"I am amazed by the predictive power that VENDYS has shown in these studies," said Dr. Harvey Hecht, Chairman of Endothelix Scientific Advisory Board and Director of Cardiovascular Computed Tomography at Lenox Hill Heart and Vascular Institute. "In terms of sensitivity and specificity for the detection of high risk patients, its area under the ROC curve is well above all traditional risk factors put together. If these findings are corroborated by others, it will be the first non-imaging test that has exhibited a predictive value close to that of imaging tests, which obviously are far more expensive and less suitable for mass screening. I am so impressed that I have personally incorporated VENDYS into my office practice, and I believe it can improve risk assessment in patients with low to intermediate Framingham risk."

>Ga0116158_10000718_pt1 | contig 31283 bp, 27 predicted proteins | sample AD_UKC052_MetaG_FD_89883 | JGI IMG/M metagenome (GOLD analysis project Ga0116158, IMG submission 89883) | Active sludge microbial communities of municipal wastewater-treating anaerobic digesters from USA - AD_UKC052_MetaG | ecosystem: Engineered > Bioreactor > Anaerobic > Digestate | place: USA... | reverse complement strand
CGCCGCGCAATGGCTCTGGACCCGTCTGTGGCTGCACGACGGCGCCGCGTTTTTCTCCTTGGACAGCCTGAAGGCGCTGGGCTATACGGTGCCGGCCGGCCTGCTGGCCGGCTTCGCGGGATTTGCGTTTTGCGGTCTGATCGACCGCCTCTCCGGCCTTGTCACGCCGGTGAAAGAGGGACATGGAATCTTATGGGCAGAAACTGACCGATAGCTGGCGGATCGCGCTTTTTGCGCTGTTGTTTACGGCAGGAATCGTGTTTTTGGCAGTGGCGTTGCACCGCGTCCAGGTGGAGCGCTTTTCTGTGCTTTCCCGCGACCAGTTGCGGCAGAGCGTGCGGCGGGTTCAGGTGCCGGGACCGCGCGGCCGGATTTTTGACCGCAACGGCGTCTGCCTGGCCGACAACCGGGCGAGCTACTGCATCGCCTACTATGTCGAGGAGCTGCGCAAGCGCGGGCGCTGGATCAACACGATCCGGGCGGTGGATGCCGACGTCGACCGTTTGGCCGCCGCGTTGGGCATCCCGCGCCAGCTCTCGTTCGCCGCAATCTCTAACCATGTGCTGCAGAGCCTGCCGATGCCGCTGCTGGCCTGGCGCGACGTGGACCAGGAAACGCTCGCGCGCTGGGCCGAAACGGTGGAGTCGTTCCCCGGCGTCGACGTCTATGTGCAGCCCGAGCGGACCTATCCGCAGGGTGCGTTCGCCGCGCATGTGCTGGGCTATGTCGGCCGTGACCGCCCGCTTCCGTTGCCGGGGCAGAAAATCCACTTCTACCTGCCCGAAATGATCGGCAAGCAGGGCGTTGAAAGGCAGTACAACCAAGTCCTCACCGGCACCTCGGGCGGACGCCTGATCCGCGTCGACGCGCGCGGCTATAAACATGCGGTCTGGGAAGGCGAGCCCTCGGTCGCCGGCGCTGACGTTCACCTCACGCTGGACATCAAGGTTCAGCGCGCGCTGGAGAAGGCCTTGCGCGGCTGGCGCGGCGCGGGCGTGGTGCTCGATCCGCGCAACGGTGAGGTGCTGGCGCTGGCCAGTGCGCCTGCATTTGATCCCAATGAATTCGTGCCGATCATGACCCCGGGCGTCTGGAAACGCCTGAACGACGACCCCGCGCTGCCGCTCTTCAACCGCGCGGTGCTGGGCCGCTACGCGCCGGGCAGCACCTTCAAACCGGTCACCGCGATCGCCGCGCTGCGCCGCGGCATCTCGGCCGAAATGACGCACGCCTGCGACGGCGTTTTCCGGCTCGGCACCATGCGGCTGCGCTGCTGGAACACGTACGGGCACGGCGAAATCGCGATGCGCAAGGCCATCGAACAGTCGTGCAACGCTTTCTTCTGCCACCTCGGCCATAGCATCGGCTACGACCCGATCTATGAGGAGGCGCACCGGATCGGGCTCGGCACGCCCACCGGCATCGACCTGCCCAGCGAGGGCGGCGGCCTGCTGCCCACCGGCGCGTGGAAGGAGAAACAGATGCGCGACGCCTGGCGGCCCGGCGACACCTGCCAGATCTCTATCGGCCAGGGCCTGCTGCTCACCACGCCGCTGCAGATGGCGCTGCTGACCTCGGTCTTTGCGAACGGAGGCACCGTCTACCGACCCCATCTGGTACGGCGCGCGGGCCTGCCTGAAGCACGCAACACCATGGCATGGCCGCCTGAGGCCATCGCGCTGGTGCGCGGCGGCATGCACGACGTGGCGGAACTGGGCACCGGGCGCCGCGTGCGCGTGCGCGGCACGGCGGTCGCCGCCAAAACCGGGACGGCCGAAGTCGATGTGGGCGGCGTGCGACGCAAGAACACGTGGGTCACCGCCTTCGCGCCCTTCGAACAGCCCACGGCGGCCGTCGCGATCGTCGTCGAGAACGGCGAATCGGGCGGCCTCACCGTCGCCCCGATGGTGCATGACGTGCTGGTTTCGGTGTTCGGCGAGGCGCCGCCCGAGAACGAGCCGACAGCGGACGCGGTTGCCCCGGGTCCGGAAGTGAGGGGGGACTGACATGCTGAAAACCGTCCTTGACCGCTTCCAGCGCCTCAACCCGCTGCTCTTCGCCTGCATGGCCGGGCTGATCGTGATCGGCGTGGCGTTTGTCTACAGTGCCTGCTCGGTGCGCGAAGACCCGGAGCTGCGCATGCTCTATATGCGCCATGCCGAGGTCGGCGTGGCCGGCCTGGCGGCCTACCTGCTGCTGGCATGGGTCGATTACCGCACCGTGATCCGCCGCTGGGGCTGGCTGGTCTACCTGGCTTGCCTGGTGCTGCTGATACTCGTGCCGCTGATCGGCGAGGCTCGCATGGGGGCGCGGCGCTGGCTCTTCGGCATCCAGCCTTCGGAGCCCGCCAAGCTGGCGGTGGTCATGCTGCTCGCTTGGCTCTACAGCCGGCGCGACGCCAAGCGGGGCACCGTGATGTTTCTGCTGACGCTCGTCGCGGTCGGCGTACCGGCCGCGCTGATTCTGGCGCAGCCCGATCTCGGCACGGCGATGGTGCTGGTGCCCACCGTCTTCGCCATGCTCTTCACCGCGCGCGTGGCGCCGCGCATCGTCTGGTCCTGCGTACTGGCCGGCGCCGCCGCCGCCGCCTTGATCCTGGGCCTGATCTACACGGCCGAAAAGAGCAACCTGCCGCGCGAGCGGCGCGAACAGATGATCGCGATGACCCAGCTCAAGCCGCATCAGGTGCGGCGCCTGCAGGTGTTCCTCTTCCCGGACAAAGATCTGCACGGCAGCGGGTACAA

About Endothelix

Endothelix Inc. is based in Houston, Texas. The company is positioned as the first to incorporate non-invasive, non-imaging vascular and neurovascular function monitoring technologies into the existing risk factor based assessment of cardiovascular risk. Endothelix aims to help physicians address the two major problems that exist in cardiovascular care today, namely 1) inaccurate individualized assessment of cardiovascular risk and 2) inadequate monitoring of vascular response to treatments.

Note: During the ACC 2009, Endothelix will hold a "Drink & Draw" event at Rosen Plaza Hotel Backstage Club where a lucky person will win the VENDYS round-trip business class ticket to AHA 2009 (Annual Scientific Sessions of American Heart Association which will also be held in New Orleans in November).